I’m not mad. I either avoid, from a professional basis, companies built on closure, or I mitigate my expectations of them and do a lot of backing up. Because at some point unless the revenues come from open, the customer acquisition strategy of openness will be deprecated.
Now we are witnessing the transition to yet another scholarly communication system — one that will harness the technology of the Web to vastly improve dissemination. What the journal did for a single, formal product (the article), the Web is doing for the entire breadth of scholarly output. The article was an attempt to freeze and mount some part of the scholarly process for display. The Web opens the workshop windows to disseminate scholarship as it happens, erasing the artificial distinction between process and product.
The scenario imagined is one where there is a button that humans push if the AI gets an answer right and the AI wants to get a lot of button presses, and eventually it realizes that the best way to get button presses is to kill all the humans and institute a rapid fire button-pressing regime. …
And all I can think is: we already have one of those. It is pretty clear to anyone who’s paying attention that 1. a marketplace regime of firms dedicated to maximizing profit has—broadly speaking—added a lot of value to the world 2. there are a lot of important cases where corporate profit maximization causes harm to humans 3. corporations are—broadly speaking—really good at ensuring that their needs are met.
The Old Bailey Online launched on 15 April 2003. We want to hold a birthday party!
Several years ago, there was an Old Bailey Online Blog Symposium: a number of bloggers got together to blog about their research or teaching work using the website, and co-ordinated their posts over one weekend….
… we were being shown a substantial research project that was a case study in how archaeology works at its best, from questioning and planning, to fieldwork, analyses and conclusion. The distinct but linked strands of research were given to us in one go, so their joint impact on the questions could be evaluated. Peer-reviewed publication will take longer, and will see those strands unravelled, as different journals and different research lines complete at different speeds. Armed only with those, the media would make it look more confusing, reporting some of the studies and not others, with differing emphases, and – a key point – the public would be less well served.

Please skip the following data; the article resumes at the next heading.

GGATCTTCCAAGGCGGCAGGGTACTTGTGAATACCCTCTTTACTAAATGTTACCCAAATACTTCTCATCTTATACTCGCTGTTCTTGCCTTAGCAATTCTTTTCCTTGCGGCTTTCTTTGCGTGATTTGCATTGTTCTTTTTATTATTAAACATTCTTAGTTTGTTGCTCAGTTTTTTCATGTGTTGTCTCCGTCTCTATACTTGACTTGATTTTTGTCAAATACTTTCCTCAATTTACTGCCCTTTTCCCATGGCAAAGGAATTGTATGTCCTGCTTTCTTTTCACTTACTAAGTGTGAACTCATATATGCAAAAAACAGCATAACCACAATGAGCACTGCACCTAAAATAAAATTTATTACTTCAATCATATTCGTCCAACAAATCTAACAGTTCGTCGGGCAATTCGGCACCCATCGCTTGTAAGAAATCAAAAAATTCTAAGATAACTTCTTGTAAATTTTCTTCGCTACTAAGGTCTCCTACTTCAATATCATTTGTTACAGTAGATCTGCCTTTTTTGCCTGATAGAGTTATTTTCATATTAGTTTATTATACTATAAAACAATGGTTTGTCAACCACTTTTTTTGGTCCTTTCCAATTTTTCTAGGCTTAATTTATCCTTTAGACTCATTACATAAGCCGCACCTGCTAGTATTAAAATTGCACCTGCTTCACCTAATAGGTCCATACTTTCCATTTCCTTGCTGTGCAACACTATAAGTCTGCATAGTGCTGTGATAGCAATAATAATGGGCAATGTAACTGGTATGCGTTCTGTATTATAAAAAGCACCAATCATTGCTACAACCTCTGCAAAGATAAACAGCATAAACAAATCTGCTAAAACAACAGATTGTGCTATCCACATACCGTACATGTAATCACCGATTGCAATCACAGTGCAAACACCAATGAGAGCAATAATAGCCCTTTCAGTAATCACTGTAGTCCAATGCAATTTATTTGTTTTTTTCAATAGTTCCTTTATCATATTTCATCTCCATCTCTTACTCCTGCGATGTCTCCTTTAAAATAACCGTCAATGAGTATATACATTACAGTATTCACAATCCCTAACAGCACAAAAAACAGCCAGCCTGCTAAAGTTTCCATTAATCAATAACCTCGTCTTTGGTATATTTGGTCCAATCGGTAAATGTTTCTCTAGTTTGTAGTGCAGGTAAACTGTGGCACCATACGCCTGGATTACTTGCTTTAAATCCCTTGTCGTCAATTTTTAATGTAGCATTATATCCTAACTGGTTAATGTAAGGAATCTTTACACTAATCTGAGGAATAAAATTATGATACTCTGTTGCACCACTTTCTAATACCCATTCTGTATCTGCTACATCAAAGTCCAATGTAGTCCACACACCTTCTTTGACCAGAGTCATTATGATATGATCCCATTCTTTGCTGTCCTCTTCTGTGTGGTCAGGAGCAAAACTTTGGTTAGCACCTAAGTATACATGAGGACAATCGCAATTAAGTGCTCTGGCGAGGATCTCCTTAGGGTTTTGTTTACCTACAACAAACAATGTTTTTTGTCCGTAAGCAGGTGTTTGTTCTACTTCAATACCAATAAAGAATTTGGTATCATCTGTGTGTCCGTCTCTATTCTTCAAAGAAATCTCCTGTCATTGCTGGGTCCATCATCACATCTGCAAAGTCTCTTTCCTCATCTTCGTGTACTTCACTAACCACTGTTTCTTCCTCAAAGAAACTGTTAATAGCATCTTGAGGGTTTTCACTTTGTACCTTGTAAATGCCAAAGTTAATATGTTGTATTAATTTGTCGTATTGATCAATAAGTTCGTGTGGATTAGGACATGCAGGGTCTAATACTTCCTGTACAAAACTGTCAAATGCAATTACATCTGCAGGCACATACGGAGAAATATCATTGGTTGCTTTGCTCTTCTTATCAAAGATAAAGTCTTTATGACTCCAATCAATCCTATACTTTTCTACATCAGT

And, this is the rub, so would academia. Asking specialists to address a wider audience, during their research, forces them to think beyond the narrow confines of their immediate tasks, to see the bigger picture. It demands that they communicate in clear language, which means they have to think clearly. It encourages them (though in this case I doubt such incentive was needed) to work together, not competitively. And it asks them to think very hard about what they are going to say. For if they get it wrong, they surely will be fried.
Sometimes the peers in the street are the ones that matter most.
At the moment, academics’ offices take up 21 per cent of total space; this is set to be reduced to around 10 per cent. Office space for UCL Estates, the Registry, finance and human resources, meanwhile, will expand from 5 per cent to 25 per cent.
As academics and students are crammed ever closer together, commercial projects will fill the spaces they vacate.
Welcome to the 21st-century university, where commerce and administration (quite literally) crowd out teachers and students.
OK, so let’s grant for a moment the premise that the withdrawal of funding forces the university to diversify and maximise income; and that modern universities are massively complex organisations whose administrative needs, simply in order to function effectively, are far larger than even a generation ago.
But where does it end?